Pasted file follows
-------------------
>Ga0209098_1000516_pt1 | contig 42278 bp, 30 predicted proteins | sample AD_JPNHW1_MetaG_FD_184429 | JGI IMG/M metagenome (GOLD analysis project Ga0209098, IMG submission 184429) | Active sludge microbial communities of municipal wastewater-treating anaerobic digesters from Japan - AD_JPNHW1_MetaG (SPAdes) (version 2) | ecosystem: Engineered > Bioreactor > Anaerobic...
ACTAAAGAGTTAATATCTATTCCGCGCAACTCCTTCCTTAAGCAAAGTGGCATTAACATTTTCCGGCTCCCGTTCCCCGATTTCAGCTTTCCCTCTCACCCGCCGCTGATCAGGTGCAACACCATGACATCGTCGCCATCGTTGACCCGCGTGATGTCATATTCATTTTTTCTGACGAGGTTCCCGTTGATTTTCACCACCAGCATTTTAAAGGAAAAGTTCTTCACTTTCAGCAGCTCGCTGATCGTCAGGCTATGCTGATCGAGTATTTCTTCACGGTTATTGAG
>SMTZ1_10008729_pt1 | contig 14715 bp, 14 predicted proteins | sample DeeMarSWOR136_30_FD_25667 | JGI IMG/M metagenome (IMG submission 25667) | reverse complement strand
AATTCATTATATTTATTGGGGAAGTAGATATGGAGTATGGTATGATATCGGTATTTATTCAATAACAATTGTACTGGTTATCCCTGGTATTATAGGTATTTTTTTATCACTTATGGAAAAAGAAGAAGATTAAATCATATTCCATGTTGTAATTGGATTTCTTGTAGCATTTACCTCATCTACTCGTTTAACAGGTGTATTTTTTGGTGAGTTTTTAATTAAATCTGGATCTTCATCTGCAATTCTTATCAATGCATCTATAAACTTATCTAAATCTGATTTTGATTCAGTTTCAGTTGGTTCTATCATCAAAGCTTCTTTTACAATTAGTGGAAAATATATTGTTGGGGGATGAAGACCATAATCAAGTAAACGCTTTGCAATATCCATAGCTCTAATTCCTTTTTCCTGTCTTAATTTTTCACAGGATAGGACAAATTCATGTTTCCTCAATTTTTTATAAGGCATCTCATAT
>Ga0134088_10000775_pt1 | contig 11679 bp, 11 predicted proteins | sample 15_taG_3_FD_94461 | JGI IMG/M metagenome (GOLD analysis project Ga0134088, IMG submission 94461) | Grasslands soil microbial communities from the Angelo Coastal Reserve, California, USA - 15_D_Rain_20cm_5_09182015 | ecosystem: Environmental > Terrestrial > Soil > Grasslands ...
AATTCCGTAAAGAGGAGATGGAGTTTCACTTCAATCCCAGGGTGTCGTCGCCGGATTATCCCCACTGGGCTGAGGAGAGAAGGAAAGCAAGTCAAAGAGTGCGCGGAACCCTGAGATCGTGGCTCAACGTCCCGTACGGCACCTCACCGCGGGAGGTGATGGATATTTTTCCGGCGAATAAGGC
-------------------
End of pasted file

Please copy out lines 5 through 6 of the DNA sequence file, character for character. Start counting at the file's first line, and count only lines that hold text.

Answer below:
>Ga0134088_10000775_pt1 | contig 11679 bp, 11 predicted proteins | sample 15_taG_3_FD_94461 | JGI IMG/M metagenome (GOLD analysis project Ga0134088, IMG submission 94461) | Grasslands soil microbial communities from the Angelo Coastal Reserve, California, USA - 15_D_Rain_20cm_5_09182015 | ecosystem: Environmental > Terrestrial > Soil > Grasslands ...
AATTCCGTAAAGAGGAGATGGAGTTTCACTTCAATCCCAGGGTGTCGTCGCCGGATTATCCCCACTGGGCTGAGGAGAGAAGGAAAGCAAGTCAAAGAGTGCGCGGAACCCTGAGATCGTGGCTCAACGTCCCGTACGGCACCTCACCGCGGGAGGTGATGGATATTTTTCCGGCGAATAAGGC